Thirty years ago, the civil rights movement set off racial eruptions in communities across the nation. Black men and women met a mixture of resistance and encouragement as they demanded equal treatment and privileges.
At GW, a group of African-American students was deliberately misinformed about the spring rush schedule. The campus exploded into heated debate over the admittance practices of all-white sororities.
“We’d like to see sororities fully integrated or kicked off the campus by June,” said Black Students Union organizer Peggy Cooper in 1968. Cooper was among the founding members of BSU, an organization that took root in response to GW rush practices.
Since then, African-American women at GW have worked to create campus institutions suited to their needs. Ideally, the women say, college is a time to form cultural identity, a stepping stone for empowerment.
Black women formed their own campus sisterhoods.
Today, four historically black sororities exist at GW: Alpha Kappa Alpha, Delta Sigma Theta, Sigma Gamma Rho and Zeta Phi Beta. Members say the sororities are more than social organizations. The letter groups are rooted in the fight for racial and gender equality. In some members’ eyes, the sororities are living, breathing legacies left by the struggles of their mothers’ and grandmothers’ generations.
“Alpha Kappa Alpha was founded at a time when women, especially black women, had no say in societal beliefs, ideals, politics and the way that they should govern their lives,” Alpha Kappa Alpha Vice President Autumn Saxton-Ross explains.
Students pledge “historically black” sororities as opposed to “historically white” sororities for cultural reasons, but not necessarily racial reasons, according to Rob Kennedy, a multicultural student services counselor.
“People like to be connected with the things they feel most comfortable with,” Delta Sigma Theta President Tameshiah Murphy says. “People like to feel like they are a part of a sisterhood or brotherhood.”
According to Tracey McDermit, director of the Greek life office, African-American sororities provide an outlet for students seeking a particular type of organization.
“It’s a fit thing,” McDermit says. “These sororities are primarily service organizations and have very strong values.”
Community, family and service are the principles that attract members to black sororities, Saxton-Ross says. Many students pledge because they grew up with mothers, aunts and sisters who remain active in their sororities.
Zeta Phi Beta, one of the four black sororities on campus, provides a support network for women seeking careers in the business sector. Zeta Phi Beta President Narki Kamara says that membership in these organizations is a life-long commitment.
“Once you become a member, you stay one for life,” Kamara says.
The sororities participate in mentor programs at local elementary schools, feeding the homeless and fundraisers such as Alpha Kappa Alpha’s annual fashion show. The women sponsor seminars on issues ranging from eating disorders to interracial dating.
Despite the disparity in organizational philosophies, African-American sororities have good relations with their Greek counterparts.
“From what I’ve seen, students are getting along and respecting each others’ culture and values,” Kennedy says. “They are intermingling and forming cross-cultural relationships.”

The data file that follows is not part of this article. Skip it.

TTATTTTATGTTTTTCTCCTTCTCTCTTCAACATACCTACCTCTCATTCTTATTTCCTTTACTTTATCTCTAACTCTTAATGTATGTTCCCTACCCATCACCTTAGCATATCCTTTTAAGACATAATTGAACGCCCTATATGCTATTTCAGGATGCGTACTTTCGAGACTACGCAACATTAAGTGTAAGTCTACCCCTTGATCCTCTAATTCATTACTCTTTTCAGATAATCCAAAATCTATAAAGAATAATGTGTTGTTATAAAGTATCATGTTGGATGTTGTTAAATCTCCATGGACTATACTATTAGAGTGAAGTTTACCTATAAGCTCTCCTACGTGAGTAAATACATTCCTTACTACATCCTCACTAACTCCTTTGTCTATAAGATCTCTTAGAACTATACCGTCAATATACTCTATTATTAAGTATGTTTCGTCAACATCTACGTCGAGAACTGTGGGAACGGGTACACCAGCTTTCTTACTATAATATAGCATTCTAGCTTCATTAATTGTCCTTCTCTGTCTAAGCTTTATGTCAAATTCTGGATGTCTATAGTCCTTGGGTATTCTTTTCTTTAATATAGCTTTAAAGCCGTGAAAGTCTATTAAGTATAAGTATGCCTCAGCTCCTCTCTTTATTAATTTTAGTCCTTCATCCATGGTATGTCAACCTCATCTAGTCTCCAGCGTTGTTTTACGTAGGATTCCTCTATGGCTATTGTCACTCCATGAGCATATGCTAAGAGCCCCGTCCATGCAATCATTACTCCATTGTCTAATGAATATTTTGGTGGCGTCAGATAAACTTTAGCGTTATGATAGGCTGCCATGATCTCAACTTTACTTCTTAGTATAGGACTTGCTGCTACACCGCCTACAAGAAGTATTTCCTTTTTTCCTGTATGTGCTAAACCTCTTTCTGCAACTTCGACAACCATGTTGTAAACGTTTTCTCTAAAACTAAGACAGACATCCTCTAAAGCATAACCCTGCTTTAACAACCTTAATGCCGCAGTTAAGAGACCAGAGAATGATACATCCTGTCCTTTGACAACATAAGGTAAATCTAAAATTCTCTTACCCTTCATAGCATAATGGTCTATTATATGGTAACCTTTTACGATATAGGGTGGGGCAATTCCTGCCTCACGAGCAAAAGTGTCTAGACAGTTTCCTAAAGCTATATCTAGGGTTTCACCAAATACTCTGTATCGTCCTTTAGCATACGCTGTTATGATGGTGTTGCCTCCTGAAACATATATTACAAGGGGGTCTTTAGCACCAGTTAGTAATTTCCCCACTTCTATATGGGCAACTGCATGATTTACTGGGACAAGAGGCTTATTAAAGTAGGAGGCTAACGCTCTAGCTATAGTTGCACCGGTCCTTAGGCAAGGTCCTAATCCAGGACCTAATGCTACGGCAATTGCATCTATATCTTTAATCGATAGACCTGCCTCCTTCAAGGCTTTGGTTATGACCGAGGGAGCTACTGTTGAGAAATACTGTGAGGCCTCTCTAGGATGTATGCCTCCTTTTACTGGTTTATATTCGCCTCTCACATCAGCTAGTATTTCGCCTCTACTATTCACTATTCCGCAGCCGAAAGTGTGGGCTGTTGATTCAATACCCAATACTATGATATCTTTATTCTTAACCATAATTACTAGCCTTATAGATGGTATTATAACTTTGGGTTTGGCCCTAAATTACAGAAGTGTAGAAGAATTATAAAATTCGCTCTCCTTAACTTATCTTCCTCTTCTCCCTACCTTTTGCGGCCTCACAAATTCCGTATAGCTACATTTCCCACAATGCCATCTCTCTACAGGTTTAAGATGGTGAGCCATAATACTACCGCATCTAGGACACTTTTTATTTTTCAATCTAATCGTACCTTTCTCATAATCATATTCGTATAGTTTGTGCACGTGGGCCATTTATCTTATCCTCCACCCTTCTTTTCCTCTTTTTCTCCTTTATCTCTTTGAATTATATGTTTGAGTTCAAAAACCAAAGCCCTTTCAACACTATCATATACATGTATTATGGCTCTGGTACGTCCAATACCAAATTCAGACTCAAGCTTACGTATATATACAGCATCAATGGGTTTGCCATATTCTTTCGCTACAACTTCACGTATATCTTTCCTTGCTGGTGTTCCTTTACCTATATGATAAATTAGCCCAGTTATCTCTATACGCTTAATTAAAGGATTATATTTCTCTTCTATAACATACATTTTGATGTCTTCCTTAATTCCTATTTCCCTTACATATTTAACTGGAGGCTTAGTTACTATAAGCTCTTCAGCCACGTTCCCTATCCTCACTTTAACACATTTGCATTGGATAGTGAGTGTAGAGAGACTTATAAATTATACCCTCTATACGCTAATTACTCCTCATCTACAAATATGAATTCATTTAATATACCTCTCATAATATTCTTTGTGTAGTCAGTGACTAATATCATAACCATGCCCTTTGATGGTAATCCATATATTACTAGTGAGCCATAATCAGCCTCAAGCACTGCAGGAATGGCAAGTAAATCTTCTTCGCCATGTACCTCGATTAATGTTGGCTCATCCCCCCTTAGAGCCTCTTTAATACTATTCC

But in an era when society, struggling to distance itself from a segregated past, moves toward greater racial integration and cultural diversity, some ask whether black sororities actually promote campus segregation.
“Is it ever asked whether predominantly white fraternities and sororities promote segregation?” Saxton-Ross counters. “In our chapter, we have Egyptians, Panamanians, Indians and, in the past, Asians.”
“African-American organizations do not promote a form of segregation because they’re not exclusive,” Murphy says. “If a non-black wanted to join, she should know what the organization’s ideals are based on, and know that the focal point won’t change.”
Murphy points out that some students are not satisfied pledging the socially-oriented Panhellenic organizations. These students may turn to sororities whose purpose is community service.
“One organization isn’t right or wrong. It’s a matter of preference,” Murphy says. “We’re all unique.”
Although African-American sororities at GW have made a positive contribution to race relations on campus, many feel more can be done.
“There have been a lot of positive changes over the years,” Kennedy says. “The doors have opened a lot more, but there’s still work to be done.”
Kennedy says he believes GW is a microcosm, representing the larger United States. It isn’t perfect, he says, but it’s much better than other college campuses he has seen.
“GW students will leave here with a pretty good understanding of what America is like and what the world is like,” Kennedy reflects.
Just 30 years ago, African-American students were called “Negroes” and separate-but-equal policies were accepted without a blink.
GW sororities have come a long way since 1968, when a group of “Negro” girls were discouraged from pledging. But as Saxton-Ross points out, today’s student, whether or not she a member of an all-black sorority, faces a different kind of fight.
“My parents’ generation had to fight to get the chance,” Saxton-Ross says. “My generation must fight to keep the chance.”
There was a long path between 1968 and 1998. And it’s a start.